Mulder wanted to hit the man for his nonchalant answers, and outrageous claims. But even more, he wanted to throw him in jail for kidnapping. These children were innocent, and had been taken from their parents, brainwashed, and forced to stay in an underground bunker. Flint was clearly insane, as were his followers. This looked to Mulder to be a full-fledged cult, and likely very dangerous. Though he hadn't seen any weapons yet, they had the capabilities of kidnapping. "So what if I don't want to go?" Mulder dared.
"Then you will likely be taken, and thrown in the brig. For now, that is the only solution I see for you, if you aren't willing to stay in the Common Room and socialize with the others."
"How about just letting me go?"
"There is too great of chance that you would attempt to thwart our escape from the confines of Earth's gravity. We'll only use impulse for atomsphereic travel, of course, and so a well-aimed hit from a missile could easily destroy the Tartus. You are the only one who knows our plans, so we'll keep you here. I'm sorry for the inconvenience, Captain. I know you have a partner you'd rather be with right now."
"Let me stay in the Common Room. I promise I won't cause any trouble," Mulder tried.
Flint chuckled. "You think I'm a fool, Captain. It's quite clear. You think I'm delusional and insane, and you promise not to cause me any trouble. Well, I'm sorry, but I wasn't born Trelaga IV."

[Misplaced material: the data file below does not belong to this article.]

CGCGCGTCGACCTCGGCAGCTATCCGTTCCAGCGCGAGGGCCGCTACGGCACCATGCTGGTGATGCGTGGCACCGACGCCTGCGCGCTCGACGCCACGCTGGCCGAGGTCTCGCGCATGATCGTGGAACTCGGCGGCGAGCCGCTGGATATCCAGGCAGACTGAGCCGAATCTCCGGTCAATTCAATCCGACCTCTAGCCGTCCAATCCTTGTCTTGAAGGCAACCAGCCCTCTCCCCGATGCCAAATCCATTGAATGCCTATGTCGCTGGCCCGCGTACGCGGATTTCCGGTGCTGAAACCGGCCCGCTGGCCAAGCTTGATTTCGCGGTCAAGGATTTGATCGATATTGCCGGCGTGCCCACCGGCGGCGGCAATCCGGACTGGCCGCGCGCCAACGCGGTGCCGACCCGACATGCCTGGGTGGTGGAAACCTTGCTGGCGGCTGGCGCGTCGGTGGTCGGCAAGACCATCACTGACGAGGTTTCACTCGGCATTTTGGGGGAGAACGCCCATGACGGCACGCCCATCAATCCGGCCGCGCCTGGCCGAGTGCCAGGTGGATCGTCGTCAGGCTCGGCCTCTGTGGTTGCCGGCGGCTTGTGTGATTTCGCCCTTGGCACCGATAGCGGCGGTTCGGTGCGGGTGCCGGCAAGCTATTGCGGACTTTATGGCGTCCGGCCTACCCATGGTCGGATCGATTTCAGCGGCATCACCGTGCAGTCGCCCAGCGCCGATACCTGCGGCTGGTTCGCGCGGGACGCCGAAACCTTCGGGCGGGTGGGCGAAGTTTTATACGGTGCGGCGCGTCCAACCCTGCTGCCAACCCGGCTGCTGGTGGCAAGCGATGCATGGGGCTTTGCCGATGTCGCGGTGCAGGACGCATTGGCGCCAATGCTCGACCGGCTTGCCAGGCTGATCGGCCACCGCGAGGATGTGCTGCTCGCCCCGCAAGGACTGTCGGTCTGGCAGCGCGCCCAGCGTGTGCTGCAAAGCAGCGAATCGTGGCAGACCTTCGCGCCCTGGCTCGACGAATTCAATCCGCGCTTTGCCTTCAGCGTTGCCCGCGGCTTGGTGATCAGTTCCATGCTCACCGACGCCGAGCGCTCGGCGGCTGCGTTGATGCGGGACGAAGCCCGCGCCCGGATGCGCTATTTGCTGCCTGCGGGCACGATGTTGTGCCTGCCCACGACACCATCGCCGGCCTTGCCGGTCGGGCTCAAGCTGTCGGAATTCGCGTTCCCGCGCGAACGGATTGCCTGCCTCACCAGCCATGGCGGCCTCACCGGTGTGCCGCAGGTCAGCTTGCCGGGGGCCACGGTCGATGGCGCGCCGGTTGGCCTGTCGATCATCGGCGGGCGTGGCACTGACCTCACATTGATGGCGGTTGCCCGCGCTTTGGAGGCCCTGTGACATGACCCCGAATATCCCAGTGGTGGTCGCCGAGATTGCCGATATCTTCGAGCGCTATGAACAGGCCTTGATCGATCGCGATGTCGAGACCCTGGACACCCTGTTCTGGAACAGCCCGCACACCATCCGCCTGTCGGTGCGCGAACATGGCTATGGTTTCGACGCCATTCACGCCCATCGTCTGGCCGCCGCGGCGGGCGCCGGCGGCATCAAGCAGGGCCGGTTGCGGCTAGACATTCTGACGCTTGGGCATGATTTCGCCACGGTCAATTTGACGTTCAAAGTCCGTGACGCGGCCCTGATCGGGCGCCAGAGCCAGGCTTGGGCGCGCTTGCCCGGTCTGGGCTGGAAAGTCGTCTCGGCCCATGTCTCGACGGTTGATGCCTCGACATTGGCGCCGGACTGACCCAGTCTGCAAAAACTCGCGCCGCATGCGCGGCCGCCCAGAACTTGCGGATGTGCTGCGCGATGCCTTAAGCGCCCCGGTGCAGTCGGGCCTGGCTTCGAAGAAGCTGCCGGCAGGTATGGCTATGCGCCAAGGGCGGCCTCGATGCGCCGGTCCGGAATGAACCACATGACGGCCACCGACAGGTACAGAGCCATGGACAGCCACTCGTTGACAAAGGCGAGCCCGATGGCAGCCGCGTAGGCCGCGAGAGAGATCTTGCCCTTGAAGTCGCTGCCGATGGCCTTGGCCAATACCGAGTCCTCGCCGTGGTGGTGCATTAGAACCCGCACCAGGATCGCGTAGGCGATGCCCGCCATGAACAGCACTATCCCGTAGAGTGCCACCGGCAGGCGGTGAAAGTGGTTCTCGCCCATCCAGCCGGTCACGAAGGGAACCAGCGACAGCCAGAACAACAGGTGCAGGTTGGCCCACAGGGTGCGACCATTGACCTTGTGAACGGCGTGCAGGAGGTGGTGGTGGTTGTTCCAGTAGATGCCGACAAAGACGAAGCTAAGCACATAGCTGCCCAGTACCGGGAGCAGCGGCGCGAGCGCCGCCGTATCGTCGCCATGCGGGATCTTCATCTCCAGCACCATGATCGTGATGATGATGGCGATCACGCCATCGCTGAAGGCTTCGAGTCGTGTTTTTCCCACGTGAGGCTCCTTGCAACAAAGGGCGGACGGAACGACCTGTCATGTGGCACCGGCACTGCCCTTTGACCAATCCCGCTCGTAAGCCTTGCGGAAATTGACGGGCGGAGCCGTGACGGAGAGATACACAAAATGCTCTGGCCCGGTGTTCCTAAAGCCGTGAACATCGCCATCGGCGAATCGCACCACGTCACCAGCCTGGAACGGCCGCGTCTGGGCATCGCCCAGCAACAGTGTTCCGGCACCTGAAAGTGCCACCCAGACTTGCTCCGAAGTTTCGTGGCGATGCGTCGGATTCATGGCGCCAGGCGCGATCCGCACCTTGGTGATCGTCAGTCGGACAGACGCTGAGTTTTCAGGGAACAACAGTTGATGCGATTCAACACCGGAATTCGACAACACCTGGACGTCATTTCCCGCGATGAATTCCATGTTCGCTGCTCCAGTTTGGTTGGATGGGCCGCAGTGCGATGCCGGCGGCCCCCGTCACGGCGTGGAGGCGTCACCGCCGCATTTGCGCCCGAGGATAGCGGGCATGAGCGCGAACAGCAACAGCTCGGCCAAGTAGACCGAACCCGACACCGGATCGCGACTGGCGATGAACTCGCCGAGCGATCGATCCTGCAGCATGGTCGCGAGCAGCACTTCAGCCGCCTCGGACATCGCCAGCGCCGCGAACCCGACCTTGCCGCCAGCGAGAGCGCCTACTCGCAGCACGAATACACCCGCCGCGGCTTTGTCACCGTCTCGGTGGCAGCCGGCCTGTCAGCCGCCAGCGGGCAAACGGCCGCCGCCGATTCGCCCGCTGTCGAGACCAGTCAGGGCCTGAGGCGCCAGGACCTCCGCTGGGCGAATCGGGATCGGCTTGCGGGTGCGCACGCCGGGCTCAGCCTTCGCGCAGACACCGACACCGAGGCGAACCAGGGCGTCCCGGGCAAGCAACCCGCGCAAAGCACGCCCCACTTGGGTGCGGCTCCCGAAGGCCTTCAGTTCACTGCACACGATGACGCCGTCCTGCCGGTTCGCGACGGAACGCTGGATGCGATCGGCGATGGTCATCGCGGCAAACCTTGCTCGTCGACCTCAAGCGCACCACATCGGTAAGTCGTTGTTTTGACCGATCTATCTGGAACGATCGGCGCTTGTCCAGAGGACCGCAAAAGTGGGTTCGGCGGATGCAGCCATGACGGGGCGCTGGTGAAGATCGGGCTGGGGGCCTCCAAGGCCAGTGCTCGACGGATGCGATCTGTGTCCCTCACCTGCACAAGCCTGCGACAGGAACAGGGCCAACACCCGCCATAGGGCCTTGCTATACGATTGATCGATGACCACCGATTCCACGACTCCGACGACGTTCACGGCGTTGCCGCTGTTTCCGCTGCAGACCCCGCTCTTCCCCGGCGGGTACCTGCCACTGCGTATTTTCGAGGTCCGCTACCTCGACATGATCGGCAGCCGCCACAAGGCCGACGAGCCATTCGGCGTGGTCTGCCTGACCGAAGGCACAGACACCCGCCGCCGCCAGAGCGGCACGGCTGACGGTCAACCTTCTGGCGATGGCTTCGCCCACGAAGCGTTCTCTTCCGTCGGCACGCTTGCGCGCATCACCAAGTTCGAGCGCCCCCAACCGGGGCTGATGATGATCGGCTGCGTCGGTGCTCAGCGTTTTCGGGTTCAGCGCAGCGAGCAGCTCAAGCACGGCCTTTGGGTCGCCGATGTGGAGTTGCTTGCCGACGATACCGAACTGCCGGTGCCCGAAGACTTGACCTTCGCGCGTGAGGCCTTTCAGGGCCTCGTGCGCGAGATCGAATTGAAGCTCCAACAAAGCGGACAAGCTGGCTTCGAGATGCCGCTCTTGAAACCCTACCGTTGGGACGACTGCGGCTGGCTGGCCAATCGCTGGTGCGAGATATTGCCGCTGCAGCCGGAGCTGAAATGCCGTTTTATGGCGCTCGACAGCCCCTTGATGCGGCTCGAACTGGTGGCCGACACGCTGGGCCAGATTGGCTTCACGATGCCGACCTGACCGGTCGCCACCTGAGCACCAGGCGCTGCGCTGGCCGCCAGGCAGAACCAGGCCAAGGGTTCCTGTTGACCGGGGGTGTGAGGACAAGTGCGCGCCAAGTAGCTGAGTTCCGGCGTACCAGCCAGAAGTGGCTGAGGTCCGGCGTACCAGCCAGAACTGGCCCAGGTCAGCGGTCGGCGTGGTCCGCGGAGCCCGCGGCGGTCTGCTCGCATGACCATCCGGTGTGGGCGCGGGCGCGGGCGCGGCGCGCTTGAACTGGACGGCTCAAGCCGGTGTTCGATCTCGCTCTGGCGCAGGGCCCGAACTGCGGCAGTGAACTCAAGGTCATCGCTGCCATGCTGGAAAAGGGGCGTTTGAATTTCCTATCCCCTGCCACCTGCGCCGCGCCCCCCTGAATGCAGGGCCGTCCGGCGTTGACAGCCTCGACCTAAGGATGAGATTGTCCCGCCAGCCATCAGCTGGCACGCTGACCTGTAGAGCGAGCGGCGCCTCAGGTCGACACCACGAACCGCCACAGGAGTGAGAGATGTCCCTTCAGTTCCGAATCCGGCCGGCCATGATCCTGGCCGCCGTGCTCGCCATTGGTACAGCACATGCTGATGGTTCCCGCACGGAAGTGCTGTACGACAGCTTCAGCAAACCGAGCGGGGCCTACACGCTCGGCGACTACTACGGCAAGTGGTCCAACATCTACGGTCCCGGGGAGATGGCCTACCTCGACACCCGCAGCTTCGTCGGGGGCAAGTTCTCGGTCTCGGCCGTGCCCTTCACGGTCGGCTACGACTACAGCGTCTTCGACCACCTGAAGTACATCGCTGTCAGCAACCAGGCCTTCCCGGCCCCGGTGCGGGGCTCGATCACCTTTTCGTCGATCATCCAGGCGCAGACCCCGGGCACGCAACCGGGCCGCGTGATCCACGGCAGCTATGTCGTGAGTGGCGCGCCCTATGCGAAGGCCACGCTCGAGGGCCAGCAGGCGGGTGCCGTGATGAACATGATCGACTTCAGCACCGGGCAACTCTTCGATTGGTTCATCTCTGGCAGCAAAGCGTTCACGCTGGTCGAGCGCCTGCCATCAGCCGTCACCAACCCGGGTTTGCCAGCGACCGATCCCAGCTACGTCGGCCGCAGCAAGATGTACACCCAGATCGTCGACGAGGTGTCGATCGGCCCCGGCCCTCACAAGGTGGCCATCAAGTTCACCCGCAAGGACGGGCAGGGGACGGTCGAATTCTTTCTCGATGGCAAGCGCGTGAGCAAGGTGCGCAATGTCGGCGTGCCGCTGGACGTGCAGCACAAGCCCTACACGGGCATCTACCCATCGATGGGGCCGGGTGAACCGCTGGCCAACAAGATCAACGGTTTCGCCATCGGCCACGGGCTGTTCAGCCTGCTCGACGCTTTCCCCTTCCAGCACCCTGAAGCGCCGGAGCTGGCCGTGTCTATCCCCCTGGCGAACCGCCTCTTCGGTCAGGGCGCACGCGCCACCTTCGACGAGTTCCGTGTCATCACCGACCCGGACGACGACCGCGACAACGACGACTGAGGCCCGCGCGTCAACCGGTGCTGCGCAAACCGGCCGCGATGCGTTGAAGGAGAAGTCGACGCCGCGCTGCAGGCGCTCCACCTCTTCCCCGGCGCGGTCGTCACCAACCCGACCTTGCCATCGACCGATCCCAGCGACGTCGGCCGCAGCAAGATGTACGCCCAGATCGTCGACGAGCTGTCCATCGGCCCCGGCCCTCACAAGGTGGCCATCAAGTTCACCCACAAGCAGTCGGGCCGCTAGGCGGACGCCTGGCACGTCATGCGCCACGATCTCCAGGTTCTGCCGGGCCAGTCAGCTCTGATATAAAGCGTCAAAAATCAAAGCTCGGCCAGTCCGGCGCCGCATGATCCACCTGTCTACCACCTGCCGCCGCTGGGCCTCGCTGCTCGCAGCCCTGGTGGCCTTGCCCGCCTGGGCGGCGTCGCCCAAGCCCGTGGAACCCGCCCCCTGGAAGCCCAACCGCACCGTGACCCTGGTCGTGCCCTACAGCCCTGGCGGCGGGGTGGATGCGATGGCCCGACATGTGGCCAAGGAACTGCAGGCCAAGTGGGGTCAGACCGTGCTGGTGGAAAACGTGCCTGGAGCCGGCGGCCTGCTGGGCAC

Mulder didn't catch that reference. But he could guess what he meant by it. When the man called for 'Lieutenant Young', a woman about twenty-nine years old came running out of the security drill formation. She held her phaser in her hand. "Yes, Sir?" She asked.
"Take Captain Mulder to the Brig and make him comfortable. He'll be spending the rest of his stay there." The children looked frightened, and the admiral regarded them. "Don't worry, Captain Mulder isn't in trouble. It's for his own safety. Keep training, Ensigns, it'll be time before you know it."
Mulder felt a toy phaser pressed up against his back, and Lieutenant Young said, "It's fully charged, and set on the highest stun setting. Please don't make me carry you."
He wanted to laugh at the thought of the petite woman, smaller than Scully, carrying him. Once outside the common room, Mulder pulled his compact weapon out of the back of his pants, where he had carefully stowed it while talking to Admiral Flint. He pointed it at the woman, and said, "You're going to take me to the surface, no arguments. I know that toy you have is loaded with nothing more but batteries, but this gun has bullets, and they hurt a little more than a phaser burn."
The threat did nothing to faze her. She already had her phaser trained on Mulder, and without a smile, she pulled the trigger. A stream of red-orange light flowed through the corridor and knocked Mulder's weapon out of his hand. Then she pointed it at his head. "It's real, Captain," Young said. "Now move."
Mulder was astonished. How had they gotten a hold of weapons that advanced? And was it possible…at all possible…that they might just be telling the truth?